Consumer

Responsible retailing and the conscious consumer: key takeaways for best-practice communications

FTI joined the Financial Times’ virtual Future of Retail event, hearing from global consumer brands on “Responsible retailing: How can businesses redefine their ESG goals post-crises” and “The Conscious Consumer: Who will pay for a sustainable future?”. The panellists raised fascinating perspectives and insights into trends, opportunities and challenges for the sector in embedding sustainability into their strategies and what this means for consumers. There is much confusion around what “sustainable” means – an issue addressed earlier this month by the UK Competition and Markets Authority’s “Green claims code”. When “sustainably-made” products usually come at a premium, how can the consumer know that their choice to spend more will really make an impact? And more importantly, how can a brand help a customer who thinks in a sustainable way, transform intention into action? Here we discuss our key takeaways for consumer brands looking to communicate effectively – and show leadership – on embedding sustainability into their strategy and reputation.

Demonstrate transparency

No single entity has all the answers, nor is any business perfect, but when you tell your customers you are trying to be more sustainable, you need be able to show that it’s true. Be honest about where you are in your journey and remain accountable when setting goals and targets. Transparency is critical for building trust and loyalty, and even though not all consumers will want to know the full story, it needs to be accessible for those who do. In addition to overarching goals, listing KPIs, timeframes and progress is also a key component of building trust. Never more relevant than in today’s world of instant digital connectivity, giving greater ability for stakeholders to scrutinise, research and compare is an incredible risk but also an opportunity for those who harness the power of social media. A dedicated sustainability webpage or section of an integrated report that articulates your ESG strategy is essential for transparency – but – to ensure you are reaching all consumers and wider stakeholder groups, consider using social media, events and interviews or op-eds as ways to spread the message and talk about your progress in an accessible way.

Tailor to your audience

Appreciating the differing views within your audience about sustainability and adjusting your communications accordingly is key. Brands have a huge responsibility in helping customers to move from intention to action when it comes to consuming more consciously. Understanding how to make these products appeal to them is a priority, not least to help future-proof the industry. Young consumers grew up immersed in the topics of sustainability and climate change, exposed to these themes at school, and are seen to have a better understanding and a higher expectation when it comes to ESG. Another issue raised by panellists was the concept of eco-products being marketed as “luxury” items, and how this can alienate customers. Could changing the packaging, design, and description used for a more sustainably produced product help or hinder customers from making the choice to buy a more eco product? How to present sustainable products and initiatives in an appropriate and appealing way is unique to each brand, and no one knows your customers better than you.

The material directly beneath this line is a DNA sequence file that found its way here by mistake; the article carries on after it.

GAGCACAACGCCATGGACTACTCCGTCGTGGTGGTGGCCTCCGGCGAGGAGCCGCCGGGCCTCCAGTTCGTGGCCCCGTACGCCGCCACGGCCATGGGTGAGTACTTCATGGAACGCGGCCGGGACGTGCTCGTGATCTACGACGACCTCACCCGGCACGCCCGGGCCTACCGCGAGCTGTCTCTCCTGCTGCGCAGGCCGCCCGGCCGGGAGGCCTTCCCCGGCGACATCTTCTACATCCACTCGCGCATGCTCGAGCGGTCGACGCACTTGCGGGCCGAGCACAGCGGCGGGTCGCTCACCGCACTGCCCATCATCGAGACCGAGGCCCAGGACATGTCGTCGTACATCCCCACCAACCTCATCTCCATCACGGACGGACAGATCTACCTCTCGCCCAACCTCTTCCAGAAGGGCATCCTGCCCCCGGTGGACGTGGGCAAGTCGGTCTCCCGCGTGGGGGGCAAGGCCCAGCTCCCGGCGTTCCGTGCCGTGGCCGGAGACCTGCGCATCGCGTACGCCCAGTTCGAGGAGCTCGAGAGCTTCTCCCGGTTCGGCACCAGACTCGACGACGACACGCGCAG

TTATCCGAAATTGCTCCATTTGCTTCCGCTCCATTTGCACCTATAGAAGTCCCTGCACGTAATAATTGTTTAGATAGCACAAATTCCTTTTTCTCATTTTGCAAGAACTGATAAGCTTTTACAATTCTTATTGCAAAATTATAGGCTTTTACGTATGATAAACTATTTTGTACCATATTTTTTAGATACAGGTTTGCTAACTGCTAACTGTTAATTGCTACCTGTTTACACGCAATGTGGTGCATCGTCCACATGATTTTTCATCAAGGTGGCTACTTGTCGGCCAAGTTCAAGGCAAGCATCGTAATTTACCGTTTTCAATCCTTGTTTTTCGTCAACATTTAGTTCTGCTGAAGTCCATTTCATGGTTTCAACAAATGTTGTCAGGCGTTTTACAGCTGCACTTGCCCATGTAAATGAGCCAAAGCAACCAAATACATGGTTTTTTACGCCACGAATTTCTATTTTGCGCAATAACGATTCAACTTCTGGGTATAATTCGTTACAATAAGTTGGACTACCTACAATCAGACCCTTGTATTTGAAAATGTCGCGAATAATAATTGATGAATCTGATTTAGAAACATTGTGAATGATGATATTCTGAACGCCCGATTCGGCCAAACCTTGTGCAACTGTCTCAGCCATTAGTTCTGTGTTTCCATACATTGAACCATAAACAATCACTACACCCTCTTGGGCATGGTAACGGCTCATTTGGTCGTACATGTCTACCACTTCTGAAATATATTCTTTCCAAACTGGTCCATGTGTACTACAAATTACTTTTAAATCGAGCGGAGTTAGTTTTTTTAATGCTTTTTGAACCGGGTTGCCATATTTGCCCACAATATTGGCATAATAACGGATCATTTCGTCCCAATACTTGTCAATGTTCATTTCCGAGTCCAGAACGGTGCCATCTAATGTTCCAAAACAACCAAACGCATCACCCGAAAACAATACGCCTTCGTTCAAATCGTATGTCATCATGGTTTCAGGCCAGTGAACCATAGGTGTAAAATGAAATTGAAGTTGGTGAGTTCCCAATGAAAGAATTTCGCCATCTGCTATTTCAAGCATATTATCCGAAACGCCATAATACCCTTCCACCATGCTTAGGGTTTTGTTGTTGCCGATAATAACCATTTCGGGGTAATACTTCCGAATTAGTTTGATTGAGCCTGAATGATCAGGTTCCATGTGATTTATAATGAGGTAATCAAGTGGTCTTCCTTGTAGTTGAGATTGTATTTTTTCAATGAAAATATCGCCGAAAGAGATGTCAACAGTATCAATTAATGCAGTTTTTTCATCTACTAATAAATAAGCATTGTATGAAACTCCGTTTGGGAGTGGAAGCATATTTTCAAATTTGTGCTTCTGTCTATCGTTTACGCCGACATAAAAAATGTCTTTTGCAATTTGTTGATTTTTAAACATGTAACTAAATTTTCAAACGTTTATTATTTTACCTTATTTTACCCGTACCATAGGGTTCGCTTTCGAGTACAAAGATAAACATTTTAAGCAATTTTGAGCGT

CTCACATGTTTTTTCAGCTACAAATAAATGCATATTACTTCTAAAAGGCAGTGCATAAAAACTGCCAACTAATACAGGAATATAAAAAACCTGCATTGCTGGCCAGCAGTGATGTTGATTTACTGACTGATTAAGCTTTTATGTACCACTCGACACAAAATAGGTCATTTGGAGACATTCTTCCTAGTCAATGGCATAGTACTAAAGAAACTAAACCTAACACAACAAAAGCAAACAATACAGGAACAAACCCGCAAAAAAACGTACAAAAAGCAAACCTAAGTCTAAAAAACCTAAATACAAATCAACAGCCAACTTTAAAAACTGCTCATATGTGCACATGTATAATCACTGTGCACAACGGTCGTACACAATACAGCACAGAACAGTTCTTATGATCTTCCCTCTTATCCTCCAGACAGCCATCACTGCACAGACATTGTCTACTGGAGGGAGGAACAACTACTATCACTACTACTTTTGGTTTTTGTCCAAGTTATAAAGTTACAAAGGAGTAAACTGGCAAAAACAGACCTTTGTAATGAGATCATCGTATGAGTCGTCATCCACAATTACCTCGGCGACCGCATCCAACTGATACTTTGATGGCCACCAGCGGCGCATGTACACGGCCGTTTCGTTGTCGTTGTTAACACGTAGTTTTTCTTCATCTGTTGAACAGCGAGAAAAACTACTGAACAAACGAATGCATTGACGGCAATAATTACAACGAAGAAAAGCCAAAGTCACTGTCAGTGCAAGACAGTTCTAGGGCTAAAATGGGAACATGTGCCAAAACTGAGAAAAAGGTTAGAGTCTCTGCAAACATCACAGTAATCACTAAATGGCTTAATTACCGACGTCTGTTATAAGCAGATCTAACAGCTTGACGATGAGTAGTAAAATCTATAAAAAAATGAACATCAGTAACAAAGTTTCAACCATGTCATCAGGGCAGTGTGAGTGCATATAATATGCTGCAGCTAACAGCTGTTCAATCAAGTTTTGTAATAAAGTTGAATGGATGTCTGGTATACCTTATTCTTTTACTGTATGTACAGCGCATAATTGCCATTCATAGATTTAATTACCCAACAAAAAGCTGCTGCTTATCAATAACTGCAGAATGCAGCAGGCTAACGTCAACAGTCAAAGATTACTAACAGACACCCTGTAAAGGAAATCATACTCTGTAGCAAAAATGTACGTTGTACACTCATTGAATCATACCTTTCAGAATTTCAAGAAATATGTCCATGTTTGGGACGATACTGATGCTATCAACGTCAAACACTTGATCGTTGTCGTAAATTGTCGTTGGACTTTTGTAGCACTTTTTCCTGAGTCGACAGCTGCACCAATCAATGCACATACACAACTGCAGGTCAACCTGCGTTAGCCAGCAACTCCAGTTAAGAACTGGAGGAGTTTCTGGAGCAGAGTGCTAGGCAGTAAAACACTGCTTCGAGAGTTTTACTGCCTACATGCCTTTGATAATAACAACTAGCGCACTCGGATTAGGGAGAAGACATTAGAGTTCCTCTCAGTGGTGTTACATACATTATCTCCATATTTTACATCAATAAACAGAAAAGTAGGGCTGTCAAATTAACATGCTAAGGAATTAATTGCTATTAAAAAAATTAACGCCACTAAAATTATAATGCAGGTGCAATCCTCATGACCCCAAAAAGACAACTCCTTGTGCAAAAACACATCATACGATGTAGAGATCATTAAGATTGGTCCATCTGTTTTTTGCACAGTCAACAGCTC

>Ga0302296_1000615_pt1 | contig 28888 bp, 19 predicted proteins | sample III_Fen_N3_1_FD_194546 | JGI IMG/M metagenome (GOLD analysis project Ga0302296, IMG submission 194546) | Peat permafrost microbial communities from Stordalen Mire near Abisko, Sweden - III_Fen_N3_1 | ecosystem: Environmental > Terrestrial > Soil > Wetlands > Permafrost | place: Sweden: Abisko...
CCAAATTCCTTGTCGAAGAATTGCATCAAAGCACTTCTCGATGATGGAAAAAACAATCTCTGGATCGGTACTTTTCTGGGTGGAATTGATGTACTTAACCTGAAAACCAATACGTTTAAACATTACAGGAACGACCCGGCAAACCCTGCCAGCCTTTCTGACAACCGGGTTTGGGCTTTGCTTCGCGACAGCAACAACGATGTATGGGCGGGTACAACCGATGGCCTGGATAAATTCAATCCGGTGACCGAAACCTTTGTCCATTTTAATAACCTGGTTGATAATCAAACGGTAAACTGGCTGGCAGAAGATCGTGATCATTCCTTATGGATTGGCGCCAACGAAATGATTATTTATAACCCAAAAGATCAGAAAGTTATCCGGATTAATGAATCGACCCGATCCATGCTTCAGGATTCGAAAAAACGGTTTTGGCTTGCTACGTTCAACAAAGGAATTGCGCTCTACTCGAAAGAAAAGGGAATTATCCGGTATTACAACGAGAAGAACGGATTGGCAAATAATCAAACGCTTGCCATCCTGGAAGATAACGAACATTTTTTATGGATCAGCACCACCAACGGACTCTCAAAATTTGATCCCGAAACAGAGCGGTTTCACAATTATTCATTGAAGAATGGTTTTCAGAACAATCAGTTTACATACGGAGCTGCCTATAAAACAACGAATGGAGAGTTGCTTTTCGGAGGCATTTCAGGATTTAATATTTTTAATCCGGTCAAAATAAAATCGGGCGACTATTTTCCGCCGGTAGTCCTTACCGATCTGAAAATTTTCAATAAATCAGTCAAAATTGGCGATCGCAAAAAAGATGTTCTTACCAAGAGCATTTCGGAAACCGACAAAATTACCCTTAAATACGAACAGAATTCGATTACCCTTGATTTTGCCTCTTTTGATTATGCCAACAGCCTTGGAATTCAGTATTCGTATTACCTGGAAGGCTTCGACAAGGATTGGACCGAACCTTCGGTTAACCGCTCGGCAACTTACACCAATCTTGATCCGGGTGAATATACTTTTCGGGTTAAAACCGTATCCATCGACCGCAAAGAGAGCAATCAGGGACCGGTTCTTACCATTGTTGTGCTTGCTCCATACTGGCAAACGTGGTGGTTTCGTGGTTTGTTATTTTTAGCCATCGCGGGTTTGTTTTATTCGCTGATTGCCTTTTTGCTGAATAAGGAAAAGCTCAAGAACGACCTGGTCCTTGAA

Take ownership of relevant topics

Take ownership of your authority in your space and tackle topics that are most relevant to your business. Panellists at the FT’s responsible retailing discussion were great examples of doing this well; we heard representatives for food and beverage specialists, Kraft Heinz talking about soil quality, farming techniques and the use of pesticides, and Coca-Cola sharing their expertise in innovating around packaging, plastics and refill systems. In addition to undermining a company’s credibility, lack of relevance switches off consumers’ attention as the environmental benefit becomes too detached from the product they are buying, and they may find it hard to see the tangible impact of their choice especially where there’s a price differential. Thankfully, many organisations are taking action to improve their sustainability and we are seeing this especially in the run up to COP 26; unhelpfully, this creates a challenge for standing out as a real leader with relevant and impactful ideas. Being specific and owning solutions for the challenges in your supply chain means you’re able to be more genuine about your impact, and can capture a better share of voice, as well as building trust with customers.

In conclusion, sustainability is a huge topic for any business to navigate and shifting to more environmentally-friendly practices requires a rethink of all business processes, from how resources are used, supply chains are organised and employee performance is measured. On top of that, businesses have been assigned responsibility for educating their consumers and facilitating a transition to more eco-friendly habits. Staying true to your product, owning your challenges and staying transparent and accountable are must-dos for any company that wants to be taken seriously in ESG. In a time where people are either inundated or left in a vacuum of information when it comes to sustainability, it is more important than ever before for brands to demonstrate transparency, tailor to their audience, and remain authentic and true to their business when talking about sustainability.

 

The views expressed in this article are those of the author(s) and not necessarily the views of FTI Consulting, its management, its subsidiaries, its affiliates, or its other professionals.

©2021 FTI Consulting, Inc. All rights reserved. www.fticonsulting.com

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